Theatre in Wales

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Political Book of the Year Award-Winner

A Political Diary

Anthony King and Ivor Crewe- The Blunders of our Governments , Oneworld , November 29, 2013
A Political Diary by Anthony King and Ivor Crewe- The Blunders of our Governments The authors of “The Blunders of our Governments” are heavyweights. Sir Ivor Crewe is Master of University College, Oxford. Anthony King is Professor of British Government at Essex, a television regular at election time, his contributions supplying depth of knowledge and acuity of observation over spur-of-the-moment wishful thinking.

The media does politics but not government. The reason is simple. The Parliament Channel shows government as it is- gradual, methodical, prosaic, sweet-tempered on the whole, and unexciting for those not involved. But to watch the Select Committees at work- in late November hours of Uber UK’s top public affairs staffer, for instance, giving evidence to the digital economy committee- is always illuminating. But then, as the authors point out, the select committeees cannot look into policy formulation.

The authors also point out that government does many things right. The eight hundred billion pound plus goliath that is HM Government rarely tops the stinkers and the writedowns that the private sector has achieved. But the blunders are regular, going from the small to the titanic. The Dangerous Dogs Act is a classic of badly written rush-to-law legislation. The Housing Information Pack cost a lot of people hundreds of pounds and achieved the opposite of its intention.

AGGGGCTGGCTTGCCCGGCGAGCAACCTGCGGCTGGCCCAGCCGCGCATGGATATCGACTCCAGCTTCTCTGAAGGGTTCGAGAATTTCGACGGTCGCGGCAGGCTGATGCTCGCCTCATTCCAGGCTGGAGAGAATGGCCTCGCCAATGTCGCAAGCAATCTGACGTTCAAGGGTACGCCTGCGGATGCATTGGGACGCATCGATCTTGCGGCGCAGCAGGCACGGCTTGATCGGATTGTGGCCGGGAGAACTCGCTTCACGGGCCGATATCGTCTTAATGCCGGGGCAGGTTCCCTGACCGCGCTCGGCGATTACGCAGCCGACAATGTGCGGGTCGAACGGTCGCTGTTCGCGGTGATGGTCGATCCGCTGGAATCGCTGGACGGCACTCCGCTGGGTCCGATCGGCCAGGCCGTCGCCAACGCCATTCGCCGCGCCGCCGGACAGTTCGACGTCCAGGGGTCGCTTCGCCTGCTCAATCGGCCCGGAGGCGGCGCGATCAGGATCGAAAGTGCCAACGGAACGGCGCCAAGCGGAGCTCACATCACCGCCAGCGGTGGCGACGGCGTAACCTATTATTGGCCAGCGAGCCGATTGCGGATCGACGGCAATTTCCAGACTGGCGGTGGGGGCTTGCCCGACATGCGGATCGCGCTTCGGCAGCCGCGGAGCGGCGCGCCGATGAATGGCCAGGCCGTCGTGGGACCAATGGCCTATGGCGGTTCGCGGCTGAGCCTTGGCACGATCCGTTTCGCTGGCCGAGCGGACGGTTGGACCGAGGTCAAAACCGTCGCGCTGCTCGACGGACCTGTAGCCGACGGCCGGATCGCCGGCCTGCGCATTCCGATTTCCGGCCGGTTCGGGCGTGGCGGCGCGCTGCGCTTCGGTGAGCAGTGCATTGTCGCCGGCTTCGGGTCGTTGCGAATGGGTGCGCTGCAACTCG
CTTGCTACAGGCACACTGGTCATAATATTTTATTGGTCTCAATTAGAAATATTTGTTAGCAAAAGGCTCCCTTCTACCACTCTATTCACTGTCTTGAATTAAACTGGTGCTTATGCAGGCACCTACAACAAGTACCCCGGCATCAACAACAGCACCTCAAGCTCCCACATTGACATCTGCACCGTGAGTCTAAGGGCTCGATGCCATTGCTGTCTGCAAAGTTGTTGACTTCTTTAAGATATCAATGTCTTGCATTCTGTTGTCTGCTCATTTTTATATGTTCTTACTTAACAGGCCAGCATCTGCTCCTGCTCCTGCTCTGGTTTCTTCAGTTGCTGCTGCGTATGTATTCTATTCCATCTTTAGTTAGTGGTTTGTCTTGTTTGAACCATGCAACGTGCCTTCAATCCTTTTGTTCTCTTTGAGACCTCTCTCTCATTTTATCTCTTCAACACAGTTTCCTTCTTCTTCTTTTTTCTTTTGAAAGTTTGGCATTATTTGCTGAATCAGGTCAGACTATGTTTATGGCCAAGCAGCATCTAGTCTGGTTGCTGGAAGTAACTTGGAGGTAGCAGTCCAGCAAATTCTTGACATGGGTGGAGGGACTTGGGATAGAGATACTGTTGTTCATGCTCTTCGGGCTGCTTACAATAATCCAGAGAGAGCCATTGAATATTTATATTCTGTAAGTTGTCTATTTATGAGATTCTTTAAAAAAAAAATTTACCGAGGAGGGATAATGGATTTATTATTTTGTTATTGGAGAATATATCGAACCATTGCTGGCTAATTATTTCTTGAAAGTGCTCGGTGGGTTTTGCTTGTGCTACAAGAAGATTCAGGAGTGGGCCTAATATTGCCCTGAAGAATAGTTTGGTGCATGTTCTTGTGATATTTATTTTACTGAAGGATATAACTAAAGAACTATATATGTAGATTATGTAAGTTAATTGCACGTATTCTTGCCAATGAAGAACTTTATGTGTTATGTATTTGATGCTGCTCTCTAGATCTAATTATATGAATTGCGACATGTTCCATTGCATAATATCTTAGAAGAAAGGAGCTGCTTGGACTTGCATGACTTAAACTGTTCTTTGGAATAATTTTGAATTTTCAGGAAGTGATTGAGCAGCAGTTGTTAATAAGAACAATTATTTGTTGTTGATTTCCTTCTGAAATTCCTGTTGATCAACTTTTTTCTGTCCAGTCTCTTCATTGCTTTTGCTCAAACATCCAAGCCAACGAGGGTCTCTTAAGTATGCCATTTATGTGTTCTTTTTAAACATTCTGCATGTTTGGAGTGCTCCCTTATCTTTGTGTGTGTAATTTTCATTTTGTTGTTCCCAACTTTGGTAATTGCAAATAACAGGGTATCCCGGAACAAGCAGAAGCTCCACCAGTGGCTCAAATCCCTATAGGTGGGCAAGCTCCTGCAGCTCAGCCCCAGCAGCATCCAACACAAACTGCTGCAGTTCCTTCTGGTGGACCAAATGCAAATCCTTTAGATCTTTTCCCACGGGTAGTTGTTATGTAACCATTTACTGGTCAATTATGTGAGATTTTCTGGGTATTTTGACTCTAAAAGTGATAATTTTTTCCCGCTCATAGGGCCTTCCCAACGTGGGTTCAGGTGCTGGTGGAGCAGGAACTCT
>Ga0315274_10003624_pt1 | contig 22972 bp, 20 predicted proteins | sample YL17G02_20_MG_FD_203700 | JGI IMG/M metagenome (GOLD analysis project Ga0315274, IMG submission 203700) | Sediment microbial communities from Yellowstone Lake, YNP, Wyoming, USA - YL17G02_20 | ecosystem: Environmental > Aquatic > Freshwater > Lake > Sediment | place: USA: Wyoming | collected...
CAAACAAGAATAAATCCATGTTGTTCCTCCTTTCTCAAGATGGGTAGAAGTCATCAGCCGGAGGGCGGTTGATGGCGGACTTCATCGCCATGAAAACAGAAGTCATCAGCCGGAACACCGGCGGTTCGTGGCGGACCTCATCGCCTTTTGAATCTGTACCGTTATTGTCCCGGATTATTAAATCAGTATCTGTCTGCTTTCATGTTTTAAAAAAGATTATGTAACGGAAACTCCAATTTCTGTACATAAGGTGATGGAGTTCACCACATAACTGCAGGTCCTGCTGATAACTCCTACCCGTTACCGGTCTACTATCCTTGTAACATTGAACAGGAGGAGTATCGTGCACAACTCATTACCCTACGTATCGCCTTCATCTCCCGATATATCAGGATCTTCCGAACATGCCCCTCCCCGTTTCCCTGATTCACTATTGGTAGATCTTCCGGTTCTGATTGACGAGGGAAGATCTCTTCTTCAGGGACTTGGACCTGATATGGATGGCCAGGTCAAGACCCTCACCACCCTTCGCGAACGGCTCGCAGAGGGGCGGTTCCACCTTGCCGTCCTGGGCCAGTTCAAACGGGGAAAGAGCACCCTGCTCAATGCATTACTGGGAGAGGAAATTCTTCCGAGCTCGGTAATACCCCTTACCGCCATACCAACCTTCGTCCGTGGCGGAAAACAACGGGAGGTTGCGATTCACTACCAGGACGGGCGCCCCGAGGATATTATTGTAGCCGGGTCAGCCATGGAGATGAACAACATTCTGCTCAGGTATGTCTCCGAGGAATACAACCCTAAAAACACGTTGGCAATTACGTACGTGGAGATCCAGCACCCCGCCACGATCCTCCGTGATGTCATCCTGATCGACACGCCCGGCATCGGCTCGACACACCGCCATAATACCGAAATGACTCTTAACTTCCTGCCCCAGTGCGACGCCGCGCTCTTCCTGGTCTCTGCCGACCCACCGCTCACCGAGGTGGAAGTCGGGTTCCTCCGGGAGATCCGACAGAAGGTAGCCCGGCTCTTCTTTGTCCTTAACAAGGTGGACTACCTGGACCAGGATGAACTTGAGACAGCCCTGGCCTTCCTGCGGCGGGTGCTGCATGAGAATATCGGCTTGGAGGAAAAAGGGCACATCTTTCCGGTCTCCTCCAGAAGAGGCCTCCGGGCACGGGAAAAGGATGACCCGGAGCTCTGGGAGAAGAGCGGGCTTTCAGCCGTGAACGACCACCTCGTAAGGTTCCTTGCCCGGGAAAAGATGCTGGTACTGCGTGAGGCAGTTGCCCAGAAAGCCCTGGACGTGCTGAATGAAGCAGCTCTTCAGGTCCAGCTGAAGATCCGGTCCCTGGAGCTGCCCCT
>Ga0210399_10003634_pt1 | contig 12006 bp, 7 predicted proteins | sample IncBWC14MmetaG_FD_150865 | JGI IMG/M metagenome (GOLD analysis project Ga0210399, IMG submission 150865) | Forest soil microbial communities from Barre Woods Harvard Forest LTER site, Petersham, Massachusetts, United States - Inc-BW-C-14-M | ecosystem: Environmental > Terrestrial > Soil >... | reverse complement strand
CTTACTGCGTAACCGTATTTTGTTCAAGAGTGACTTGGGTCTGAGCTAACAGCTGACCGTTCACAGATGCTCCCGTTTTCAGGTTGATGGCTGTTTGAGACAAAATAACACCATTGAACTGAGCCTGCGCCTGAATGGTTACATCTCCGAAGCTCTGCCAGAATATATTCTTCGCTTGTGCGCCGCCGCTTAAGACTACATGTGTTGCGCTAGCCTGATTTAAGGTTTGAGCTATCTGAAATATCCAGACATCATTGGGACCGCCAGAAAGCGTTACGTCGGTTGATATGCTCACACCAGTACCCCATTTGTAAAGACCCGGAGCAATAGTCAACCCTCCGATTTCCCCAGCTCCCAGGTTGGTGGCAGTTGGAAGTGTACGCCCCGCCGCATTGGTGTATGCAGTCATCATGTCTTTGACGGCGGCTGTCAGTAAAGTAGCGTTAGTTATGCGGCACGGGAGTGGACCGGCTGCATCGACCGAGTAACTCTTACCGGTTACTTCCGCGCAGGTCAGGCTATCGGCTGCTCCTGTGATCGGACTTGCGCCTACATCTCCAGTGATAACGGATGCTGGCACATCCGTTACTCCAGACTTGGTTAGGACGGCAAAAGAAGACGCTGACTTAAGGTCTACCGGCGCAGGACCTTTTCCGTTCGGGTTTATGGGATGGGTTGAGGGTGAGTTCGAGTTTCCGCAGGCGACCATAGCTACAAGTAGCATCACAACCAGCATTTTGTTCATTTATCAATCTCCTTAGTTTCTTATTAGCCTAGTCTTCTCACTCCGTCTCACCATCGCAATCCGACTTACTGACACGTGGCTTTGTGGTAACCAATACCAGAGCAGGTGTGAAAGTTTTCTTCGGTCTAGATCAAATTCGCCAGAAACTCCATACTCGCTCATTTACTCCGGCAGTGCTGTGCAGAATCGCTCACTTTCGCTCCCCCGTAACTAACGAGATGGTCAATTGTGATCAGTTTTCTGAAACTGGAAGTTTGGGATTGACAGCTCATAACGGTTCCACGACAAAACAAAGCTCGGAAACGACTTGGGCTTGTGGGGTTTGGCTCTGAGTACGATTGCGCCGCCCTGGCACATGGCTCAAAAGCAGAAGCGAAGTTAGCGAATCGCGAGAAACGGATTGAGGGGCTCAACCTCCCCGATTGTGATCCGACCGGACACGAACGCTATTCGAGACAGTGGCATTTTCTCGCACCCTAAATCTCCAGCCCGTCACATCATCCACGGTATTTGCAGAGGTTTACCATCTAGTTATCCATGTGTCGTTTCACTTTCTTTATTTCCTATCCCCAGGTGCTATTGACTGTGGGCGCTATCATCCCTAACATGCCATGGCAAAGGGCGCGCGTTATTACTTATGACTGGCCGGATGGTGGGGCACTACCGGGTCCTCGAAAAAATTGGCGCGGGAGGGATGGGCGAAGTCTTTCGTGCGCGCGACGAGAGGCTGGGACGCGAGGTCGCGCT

The monster of the century has to be the NHS database, kicked off by the Premier's over-riding all government process with his “yeah, sounds good” from the sofa. The bill nudges close to £20bn- that is £20,000,000,000 in real digits. But the worst are those acts of unintended cruelty that government inflicts upon those whose lives are already hard-stressed. The Child Support Agency was riddled with error and of no benefit to the recipients as in most cases the Treasury took the money. Worst of all was the risk of violence faced by women from men if they supplied the information demanded of them.

King and Crewe run through the causes mercilessly. They admit an occasional dry humour when they liken the organisational structure behind the Millennium Dome to a QR Code. Otherwise, the outsourcers are up to their necks in the mire. The Individual Learning Accounts gifted £100m to fraudsters. As for the adored PFI- let the next generation pay- Joint Ventures are unstable and long-term contracts inflexible. The faith in the cybersphere is limitless and the seduction of IT gigantism irresistible. The errors and accidental cruelties have nothing to do with Party.

The two authors, political authorities of the first order, are not system theorists. A first principle of system design is that the inner complexity of a system must be of equivalence to the complexity of the external environment. An all-Internet, stripped-of-people HRMC without simplification of the variation-riddled tax code is another IT fantasy and another disaster-in-waiting. As ever it is the most vulnerable who may await the most cruel treatment.

This article first appeared in Wales Arts Review.

Reviewed by: Adam Somerset

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